One of Ayn Rand’s best scenes in her novel Atlas Shrugged has her hero Francisco d’Anconia complete the statement of one of her villains with a surprise ending. Villain James Taggart states:

“We will liberate our culture from the stranglehold of the profit-chasers. We will build a society dedicated to higher ideals, and we will replace the aristocracy of money by—”

“the aristocracy of pull,” interjects [Francisco] d’Anconia.

Ayn Rand was getting at two things. First, she was saying that those who make a lot of money in a free society do so by producing goods or services that consumers value highly. But I’m pretty sure, having read almost all her fiction and nonfiction, that Rand would not have accepted the term “aristocracy of money” to describe the laissez-faire economic system she favored. “Aristocracy” normally refers to a form of government in which a small elite calls the shots; Rand wanted a government that called very few shots.

Second, and more important in this context, Rand was saying that if you replace a society in which people are free to make contracts with one in which the government interferes, inevitably political pull will be more important. So, for example, if a government sets tariffs on certain imports but grants exemptions to some importers, the people and companies that get to be the exempt importers will disproportionately be those who have some connection with the decision makers in government. 

Why do I write about this now? It’s because, as I follow economic policy in the United States, I see the aristocracy of pull becoming ascendant.

The Lockdowns

When most governors imposed severe lockdowns on their states’ residents, those lockdowns generally included closure of restaurants except for takeout and, later, for outdoor dining. Whatever the merits of those measures, those were common measures that governors imposed.

But guess who got to ignore California’s restaurant-closing measure? That’s right: Governor Gavin Newsom. On October 9, 2020, his own Department of Public Health issued a prohibition on gatherings of more than three households. But on November 6, less than four weeks later, Newsom was seen at an expensive restaurant attended by at least twelve people, celebrating the birthday of a lobbyist.

Newsom did what politicians often do when caught: he lied. He claimed that the dinner had been outdoors. But photos showed his claim to be false. Then Newsom did what politicians often do when caught in a lie: he apologized. Although I may have missed it, I don’t recall his expression of sympathy for others who might have wanted to celebrate birthday parties indoors with people from multiple families.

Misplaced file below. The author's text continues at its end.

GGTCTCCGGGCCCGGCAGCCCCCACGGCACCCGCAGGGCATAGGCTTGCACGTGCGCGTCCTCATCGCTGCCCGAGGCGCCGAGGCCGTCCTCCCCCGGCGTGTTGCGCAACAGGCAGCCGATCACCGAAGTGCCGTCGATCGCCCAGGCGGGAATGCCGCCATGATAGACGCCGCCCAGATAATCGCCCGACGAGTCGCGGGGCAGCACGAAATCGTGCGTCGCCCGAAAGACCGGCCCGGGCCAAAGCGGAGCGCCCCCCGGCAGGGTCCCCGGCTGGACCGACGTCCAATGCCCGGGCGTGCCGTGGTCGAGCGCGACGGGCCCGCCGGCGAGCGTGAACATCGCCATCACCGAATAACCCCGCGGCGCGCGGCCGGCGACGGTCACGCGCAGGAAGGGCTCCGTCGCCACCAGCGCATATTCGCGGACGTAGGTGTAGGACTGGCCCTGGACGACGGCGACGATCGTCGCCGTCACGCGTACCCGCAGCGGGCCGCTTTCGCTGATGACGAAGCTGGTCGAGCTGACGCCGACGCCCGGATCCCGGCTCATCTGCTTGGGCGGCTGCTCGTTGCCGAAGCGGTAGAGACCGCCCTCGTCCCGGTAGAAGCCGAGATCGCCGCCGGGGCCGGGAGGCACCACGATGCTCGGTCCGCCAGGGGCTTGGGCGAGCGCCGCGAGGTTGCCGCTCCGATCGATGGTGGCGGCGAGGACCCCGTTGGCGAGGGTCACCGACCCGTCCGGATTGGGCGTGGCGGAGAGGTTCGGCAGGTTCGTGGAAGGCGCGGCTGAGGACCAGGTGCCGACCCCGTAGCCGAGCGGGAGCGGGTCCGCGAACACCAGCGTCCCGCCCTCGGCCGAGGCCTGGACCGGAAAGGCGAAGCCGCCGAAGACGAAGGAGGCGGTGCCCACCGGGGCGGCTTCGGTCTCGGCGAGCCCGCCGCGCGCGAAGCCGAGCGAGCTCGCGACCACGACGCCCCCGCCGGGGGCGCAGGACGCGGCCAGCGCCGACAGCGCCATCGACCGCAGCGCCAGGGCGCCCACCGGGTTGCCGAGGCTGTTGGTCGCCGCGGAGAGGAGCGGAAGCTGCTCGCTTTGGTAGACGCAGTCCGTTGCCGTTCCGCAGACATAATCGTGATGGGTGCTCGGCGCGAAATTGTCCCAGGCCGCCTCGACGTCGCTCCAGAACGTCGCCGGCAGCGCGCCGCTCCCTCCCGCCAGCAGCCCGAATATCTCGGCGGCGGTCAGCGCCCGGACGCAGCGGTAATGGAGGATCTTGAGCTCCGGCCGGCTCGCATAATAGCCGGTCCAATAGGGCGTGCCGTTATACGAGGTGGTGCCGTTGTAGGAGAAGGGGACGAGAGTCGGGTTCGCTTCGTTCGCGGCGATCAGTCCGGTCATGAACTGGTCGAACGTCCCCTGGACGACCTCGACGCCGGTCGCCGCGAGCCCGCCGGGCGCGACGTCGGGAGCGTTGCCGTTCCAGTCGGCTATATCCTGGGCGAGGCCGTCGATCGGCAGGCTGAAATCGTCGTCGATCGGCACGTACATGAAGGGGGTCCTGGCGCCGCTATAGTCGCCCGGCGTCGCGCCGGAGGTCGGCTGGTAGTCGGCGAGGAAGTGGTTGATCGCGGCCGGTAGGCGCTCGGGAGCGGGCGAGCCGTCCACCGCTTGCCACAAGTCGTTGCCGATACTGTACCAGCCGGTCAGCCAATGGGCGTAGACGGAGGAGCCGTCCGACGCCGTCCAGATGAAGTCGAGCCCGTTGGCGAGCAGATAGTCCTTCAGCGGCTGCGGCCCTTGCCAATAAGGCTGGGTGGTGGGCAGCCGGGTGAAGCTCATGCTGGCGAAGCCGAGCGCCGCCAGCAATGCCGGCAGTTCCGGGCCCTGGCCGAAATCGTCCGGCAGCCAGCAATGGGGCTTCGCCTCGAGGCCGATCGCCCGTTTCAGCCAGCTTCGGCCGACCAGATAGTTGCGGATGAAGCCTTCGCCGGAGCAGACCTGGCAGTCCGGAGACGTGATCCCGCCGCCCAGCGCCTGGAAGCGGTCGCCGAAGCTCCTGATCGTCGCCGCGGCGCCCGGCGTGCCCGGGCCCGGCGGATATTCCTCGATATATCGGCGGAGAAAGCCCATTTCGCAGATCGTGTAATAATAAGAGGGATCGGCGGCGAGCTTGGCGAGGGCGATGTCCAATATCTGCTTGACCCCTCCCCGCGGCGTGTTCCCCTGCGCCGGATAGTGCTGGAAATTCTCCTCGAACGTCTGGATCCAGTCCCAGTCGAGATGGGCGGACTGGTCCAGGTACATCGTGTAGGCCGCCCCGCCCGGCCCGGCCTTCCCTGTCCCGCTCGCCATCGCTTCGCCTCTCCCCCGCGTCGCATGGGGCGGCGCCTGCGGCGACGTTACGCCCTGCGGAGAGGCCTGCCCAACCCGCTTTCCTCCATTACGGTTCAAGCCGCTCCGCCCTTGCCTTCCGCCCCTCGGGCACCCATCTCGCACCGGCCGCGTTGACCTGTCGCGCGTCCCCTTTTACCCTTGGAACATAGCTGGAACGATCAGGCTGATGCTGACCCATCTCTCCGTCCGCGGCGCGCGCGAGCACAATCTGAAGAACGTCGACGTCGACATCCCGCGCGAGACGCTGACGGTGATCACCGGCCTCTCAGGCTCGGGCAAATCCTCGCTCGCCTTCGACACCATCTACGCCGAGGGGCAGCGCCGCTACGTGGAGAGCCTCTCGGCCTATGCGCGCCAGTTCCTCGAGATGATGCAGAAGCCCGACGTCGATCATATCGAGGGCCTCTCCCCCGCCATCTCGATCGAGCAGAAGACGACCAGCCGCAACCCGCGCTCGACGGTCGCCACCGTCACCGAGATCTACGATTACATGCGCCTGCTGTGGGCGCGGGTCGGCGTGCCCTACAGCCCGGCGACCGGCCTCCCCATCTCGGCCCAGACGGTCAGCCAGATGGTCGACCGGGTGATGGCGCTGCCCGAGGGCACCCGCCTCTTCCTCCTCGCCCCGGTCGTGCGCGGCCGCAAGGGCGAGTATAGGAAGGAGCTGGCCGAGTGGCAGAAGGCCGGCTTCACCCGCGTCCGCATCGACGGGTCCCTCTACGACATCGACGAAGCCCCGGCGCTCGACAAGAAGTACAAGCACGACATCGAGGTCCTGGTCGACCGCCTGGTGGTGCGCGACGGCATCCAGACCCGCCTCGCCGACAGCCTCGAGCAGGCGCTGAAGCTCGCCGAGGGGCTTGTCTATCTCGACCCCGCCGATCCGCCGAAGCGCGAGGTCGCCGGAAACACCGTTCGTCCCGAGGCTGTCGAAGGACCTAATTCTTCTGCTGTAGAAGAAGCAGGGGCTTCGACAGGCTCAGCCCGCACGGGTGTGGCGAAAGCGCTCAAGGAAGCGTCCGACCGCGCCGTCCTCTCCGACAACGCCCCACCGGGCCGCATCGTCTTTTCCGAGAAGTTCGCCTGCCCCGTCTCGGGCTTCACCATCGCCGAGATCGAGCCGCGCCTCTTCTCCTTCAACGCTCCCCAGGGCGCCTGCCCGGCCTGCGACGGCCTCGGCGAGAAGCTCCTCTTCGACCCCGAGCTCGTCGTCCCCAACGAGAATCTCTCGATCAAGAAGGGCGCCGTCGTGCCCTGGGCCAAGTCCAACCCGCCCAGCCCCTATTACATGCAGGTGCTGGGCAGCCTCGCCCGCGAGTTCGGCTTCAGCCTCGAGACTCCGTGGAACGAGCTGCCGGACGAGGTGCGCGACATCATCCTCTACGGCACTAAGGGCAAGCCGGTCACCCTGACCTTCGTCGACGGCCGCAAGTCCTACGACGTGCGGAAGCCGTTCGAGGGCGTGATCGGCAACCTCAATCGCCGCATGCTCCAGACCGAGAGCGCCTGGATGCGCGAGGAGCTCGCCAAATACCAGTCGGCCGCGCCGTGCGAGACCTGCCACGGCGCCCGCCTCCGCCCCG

Newsom and his staff set the rules for all of us and expected us to obey them. But Newsom exempted himself and his friends and apologized only when caught. That is the aristocracy of pull.

The Student Loan Debacle

Sometimes those with pull are a much larger group. Consider one of the most recent economic policy choices: President Biden’s unilateral decision to forgive students loans of up to $10,000 for some students and up to $20,000 for others. It wasn’t based on need, because a more tightly targeted loan forgiveness program could easily have been focused on lower-income people. Any individual whose income is under $125,000 qualifies, as does any member of a married couple whose joint income is under $250,000. To put that in context, in 2021, only about 6 percent of US households had income above $250,000.

Why would Biden choose a policy that arguably transfers wealth to a large swath of relatively wealthy people? The answer is fairly clear. Biden desperately wants to retain a Senate in Democratic hands after the November elections and he may even think the Democrats have a shot at holding on to the House of Representatives. But to achieve these goals, he needs to motivate many members of the educated class, who disproportionately vote for Democratic Party candidates. In 2020, for example, 60 percent of college graduates voted for Biden. By definition, if you have student loans, you are part of the “educated class.” I’m including those who didn’t finish college but who also have unpaid loans.

These millions of voters have political pull. Biden recognizes that fact and he and his advisers also recognize that motivating even a few thousand voters in each of a dozen or so congressional districts could limit the number of Democratic House losses. Also, motivating 20,000 or so voters in each of a few Senate races could help the Democrats hold the Senate.

Go back to James Taggart’s statement at the top of this article. Biden did not replace contract with “higher ideals.” Instead, he made a crass political decision that favored those who had sway with the Democratic Party over those who didn’t. He substituted pull for contract.

Dictating Terms of Labor Contracts